FGCU musician adapts, wants to inspire
Published: Tuesday, August 21, 2012
Updated: Tuesday, August 21, 2012 15:08
Valerie Baker grabbed two drumsticks and played a timpani set that made the Florida Gulf Coast University music department's walls reverberate with joy. Then the FGCU sophomore walked over to the xylophone, snare drum and bells and delivered more harmonious tunes.
Closing your eyes and listening to the melodies, one can easily forget a cold, hard fact about Baker: She lives with a disorder that deformed the joints in her hands and feet. She has limited range of motion, muscle weakness and needs a wheelchair to get around campus.
"I shouldn't let my disability pull me back from doing anything," Baker said. "And I'm not. I'm having a lot of fun."
A top player on FGCU's percussion ensemble team, the 19-year-old wants to inspire others with disabilities. Baker recently helped launch a mentoring program for students with disabilities through the university's Office of Adaptive Services. She also served as a mentor to nearly 50 people with disabilities last month during the annual Florida Youth Leadership Forum in Tallahassee. The weeklong forum is designed to teach students with a wide range of disabilities about personal leadership.
"I think it's very important for me to share my story with everyone with disabilities," Baker said. "My hope is to inspire future generations to be independent and go to college like me."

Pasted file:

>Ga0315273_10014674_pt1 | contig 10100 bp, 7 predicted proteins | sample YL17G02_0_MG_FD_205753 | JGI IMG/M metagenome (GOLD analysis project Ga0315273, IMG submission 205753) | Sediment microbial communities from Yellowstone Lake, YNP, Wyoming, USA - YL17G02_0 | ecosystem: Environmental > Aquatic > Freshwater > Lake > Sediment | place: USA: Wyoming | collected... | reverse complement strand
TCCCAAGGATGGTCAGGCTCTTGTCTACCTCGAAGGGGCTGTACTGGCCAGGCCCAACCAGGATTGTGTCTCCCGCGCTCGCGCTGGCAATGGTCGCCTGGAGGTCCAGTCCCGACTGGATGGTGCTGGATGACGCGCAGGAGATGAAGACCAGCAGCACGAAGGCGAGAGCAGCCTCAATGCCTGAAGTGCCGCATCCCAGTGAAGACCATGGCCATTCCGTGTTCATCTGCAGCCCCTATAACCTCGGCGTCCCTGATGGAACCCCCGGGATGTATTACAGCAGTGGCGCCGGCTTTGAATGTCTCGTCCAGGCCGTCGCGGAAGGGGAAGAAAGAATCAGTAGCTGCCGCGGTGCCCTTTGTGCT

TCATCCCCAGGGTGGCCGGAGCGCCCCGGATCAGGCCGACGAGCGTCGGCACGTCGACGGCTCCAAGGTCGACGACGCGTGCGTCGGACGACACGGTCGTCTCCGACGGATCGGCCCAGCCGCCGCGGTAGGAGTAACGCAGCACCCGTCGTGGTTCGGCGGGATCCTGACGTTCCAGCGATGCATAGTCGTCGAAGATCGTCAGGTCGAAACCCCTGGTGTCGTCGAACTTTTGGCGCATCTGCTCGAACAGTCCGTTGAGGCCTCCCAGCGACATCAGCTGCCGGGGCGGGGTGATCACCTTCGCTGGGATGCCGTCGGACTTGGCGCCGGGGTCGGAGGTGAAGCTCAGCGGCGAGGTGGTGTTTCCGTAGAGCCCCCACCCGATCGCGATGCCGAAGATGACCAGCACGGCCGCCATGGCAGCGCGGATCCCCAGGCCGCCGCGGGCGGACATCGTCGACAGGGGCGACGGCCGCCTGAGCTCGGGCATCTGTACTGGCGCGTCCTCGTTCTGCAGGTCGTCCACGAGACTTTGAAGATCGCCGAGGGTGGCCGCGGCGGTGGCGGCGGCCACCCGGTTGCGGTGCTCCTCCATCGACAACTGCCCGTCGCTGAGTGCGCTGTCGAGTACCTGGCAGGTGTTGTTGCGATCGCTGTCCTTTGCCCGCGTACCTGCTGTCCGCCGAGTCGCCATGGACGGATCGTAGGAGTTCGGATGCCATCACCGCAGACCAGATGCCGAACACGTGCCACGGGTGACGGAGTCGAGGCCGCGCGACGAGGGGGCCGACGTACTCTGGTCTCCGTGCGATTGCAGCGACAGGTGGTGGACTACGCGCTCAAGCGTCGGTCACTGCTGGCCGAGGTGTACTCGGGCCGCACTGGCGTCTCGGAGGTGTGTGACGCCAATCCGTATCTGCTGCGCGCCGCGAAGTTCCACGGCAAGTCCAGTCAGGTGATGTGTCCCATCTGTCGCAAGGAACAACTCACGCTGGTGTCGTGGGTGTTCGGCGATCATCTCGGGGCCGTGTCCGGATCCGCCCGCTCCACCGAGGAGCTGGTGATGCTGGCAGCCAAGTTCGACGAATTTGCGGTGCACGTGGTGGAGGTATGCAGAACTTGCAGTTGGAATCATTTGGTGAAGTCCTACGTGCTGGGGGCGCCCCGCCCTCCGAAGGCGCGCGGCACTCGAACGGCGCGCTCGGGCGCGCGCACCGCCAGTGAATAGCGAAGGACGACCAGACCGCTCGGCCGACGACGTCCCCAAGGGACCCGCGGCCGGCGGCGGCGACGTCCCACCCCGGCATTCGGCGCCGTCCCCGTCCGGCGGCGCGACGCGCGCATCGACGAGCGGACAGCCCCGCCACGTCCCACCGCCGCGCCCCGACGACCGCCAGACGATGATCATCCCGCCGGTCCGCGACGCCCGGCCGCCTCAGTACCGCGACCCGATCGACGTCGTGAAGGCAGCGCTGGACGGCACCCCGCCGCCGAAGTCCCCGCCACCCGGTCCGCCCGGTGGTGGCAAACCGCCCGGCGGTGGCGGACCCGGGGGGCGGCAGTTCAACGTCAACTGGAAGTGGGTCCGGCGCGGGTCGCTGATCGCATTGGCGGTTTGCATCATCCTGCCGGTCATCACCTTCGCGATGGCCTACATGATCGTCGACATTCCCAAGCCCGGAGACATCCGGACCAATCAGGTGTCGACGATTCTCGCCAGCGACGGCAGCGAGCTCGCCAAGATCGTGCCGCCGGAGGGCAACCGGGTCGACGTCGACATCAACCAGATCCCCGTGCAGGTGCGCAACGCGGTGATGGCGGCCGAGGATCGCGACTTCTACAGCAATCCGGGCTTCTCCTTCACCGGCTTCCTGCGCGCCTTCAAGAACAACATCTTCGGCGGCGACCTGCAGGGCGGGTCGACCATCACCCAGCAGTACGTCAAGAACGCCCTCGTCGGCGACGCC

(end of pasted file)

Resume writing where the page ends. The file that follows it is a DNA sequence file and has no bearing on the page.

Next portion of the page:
Baker was born with the disorder called arthrogryposis. Baker said her parents pushed her to explore extracurricular activities. In the fifth grade, Baker's elementary music teacher encouraged her to join the school's percussion team.
Baker hasn't dropped her percussion sticks yet.
The Tampa native has to do several things differently than able-bodied players. Baker takes a different grip, clutching the sticks between her thumb and index finger. She also has to wear ankle supports above her black Converse shoes so she can walk to different instruments. Baker has to angle the snare drum toward her so she can play.
"As far as her physical disability, it doesn't get in the way at all," said FGCU sophomore Juan Acosta, who also is on the school's percussion ensemble team. "Seeing her play puts things in perspective for me. When I say I don't feel like playing or I'm too tired, I can look at her. It's inspirational every time I see her."
At a recent FGCU audition, Baker rode her black wheelchair to the music department, grabbed her backpack full of different drumsticks and tuned up the timpani with help of a classmate before playing. Acosta said Baker's outgoing personality has helped bring the percussion team together.
Baker credits YLF for creating her outgoing personality and helping her make the choice to live away from home for college. Since YLF began 13 years ago, more than 500 students across Florida have traveled to Tallahassee with hopes of cultivating leadership, citizenship and social skills. The event is hosted by The Able Trust, a statewide nonprofit organization.
"One of our goals of The Able Trust is to ensure that young people with disabilities have the skills and confidence they need to pursue college or a position in the workforce after high school," said Dr. Susanne Homant, president and CEO of The Able Trust.
With an expected graduation from FGCU in 2015, Baker is majoring in psychology with a minor in music and hopes to pursue a master's degree in music therapy. Ultimately, she would like to conduct research on the affects of music on the cognitive development of people with disabilities.
"I want to help others," Baker said.